The popular AdBlock extension was sold last week. The previous owner, Michael Gundlach is stepping away from the company. Mr. Gundlach made the announcement through a pop up to current users stating that AdBlock is now participating the the “Acceptable Ads Program” which is a program Eyeo has set up to deliver ads from large advertisers like Google, Microsoft, and Amazon. It allows select advertisers to whiltelist their ads which means they will not be blocked. Eyeo and their partners are compensated in return for letting the ads pass through their system. The landscape of ad blocking is quickly coming to the foreground since the release of iOS 9 which supports ad blockers for the first time.
Eyeo is the company behind AdBlock Plus which isn’t related to the AdBlock extension, unless they are the mystery buyer which is still unknown. Whoever bought AdBlock decided to monetize the ad blocker extension through the “Acceptable Ads Program” rather than the donations that were fueling the development of the project. I have no doubt that someone will fill the void in the market and offer an extension that doesn’t allow “acceptable ads” through. There will be some users who don’t mind the ads from websites they enjoy on a regular basis, but others will want an ad blocker to do what it’s name implies and block all ads unless they choose to whitelist a site.
Let’s take a look at the message Mr. Gundlach sent AdBlock users:
Why does it matter who owns AdBlock? For starters the popular ad blocking extension has been downloaded over 200 million times and is used by over 40 million users around the world. That makes the ownership very important. Their decision to join the Eyeo acceptable ads program is in direct contrast to the purpose of using an ad blocker. I believe that users should have control over their own whitelist. Giving that control to Eyeo or their “impartial group of experts” is just a way for advertisers to pay their way around the system.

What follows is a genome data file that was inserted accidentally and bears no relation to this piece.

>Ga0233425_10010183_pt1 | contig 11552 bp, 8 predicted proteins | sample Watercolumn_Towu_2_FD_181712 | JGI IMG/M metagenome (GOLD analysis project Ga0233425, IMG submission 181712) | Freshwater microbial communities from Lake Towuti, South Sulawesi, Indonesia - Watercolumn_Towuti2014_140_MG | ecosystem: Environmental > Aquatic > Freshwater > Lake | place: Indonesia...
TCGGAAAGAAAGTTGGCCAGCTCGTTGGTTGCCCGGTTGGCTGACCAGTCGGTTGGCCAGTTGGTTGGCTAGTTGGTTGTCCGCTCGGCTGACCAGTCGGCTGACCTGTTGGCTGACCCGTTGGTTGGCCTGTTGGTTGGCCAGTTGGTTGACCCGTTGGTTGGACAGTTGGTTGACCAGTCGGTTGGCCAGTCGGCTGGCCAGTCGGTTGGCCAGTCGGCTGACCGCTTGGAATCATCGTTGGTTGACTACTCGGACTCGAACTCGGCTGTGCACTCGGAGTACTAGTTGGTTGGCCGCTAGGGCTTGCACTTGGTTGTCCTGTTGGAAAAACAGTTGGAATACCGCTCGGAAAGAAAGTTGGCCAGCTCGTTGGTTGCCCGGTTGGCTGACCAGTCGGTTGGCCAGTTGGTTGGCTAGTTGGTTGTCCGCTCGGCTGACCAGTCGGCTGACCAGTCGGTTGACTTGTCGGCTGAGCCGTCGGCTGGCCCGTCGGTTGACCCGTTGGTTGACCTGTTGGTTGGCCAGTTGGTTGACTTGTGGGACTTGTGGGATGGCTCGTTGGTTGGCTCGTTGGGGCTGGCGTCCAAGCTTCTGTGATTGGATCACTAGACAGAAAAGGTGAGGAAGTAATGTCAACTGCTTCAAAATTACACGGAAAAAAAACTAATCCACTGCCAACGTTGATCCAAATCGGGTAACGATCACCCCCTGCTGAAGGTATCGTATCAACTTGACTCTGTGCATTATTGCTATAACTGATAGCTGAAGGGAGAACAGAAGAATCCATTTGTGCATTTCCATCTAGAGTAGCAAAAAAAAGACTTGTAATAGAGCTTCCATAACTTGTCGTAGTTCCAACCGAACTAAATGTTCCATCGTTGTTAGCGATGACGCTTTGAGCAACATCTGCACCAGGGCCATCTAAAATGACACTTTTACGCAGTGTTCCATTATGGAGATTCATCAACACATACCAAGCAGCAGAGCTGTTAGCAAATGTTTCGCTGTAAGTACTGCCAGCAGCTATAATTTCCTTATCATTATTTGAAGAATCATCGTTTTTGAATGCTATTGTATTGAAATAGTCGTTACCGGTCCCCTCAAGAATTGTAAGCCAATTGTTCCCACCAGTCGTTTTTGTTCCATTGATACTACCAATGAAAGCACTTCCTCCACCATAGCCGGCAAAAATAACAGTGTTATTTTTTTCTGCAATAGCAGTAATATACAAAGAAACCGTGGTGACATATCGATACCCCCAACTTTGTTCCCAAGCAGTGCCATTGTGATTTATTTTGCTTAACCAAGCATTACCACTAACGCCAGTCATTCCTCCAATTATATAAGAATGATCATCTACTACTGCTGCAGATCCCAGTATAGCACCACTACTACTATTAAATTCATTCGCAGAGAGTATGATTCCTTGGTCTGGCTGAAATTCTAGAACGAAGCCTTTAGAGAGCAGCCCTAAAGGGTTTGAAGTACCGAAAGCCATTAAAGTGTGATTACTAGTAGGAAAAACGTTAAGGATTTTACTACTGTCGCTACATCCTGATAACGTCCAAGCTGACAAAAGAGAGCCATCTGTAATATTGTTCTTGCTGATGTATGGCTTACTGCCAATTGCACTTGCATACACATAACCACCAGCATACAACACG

There is a larger underlying issue that will be debated which is the impact of blocking ads online. It hasn’t been that much of a problem in the past as ad blockers were on the fringe. Now that they are receiving mainstream attention it could have a far reaching impact on the web as we know it. Much of the content we enjoy is kept free through advertising and tracking. Should it be that way? If you think it should then Eyeo’s acceptable ads program is a nice balance between protecting users from “bad ads” and allowing reputable companies to continue displaying ads. However, if you don’t think that’s acceptable then you might have to pay for some of the content that you now enjoy for free because paywalls are the most likely alternative. At times the price of free can be far higher than paying for access.
In summary Mr. Gundlach sold his popular AdBlock extension to an unknown buyer earlier this week. At the same time the extension became part of the Eyeo acceptable ads program which displays ads from large companies including Google, Microsoft, and Amazon. The future of AdBlock will not include Mr. Gundlach as he mentioned in the announcement of the sale. Acceptable ads will be allowed to pass through AdBlock by default. That’s perhaps the most telling line in our post. Anytime you turn a feature on by default a majority of users will leave it on. AdBlock is counting on users doing so to increase their profits. While you can turn the feature off I would suggest exploring alternatives that block all ads by default and give users full control over which sites to whitelist. You might consider uBlock for Chrome, Firefox, and Safari. Purify is a good ad blocker for iOS devices.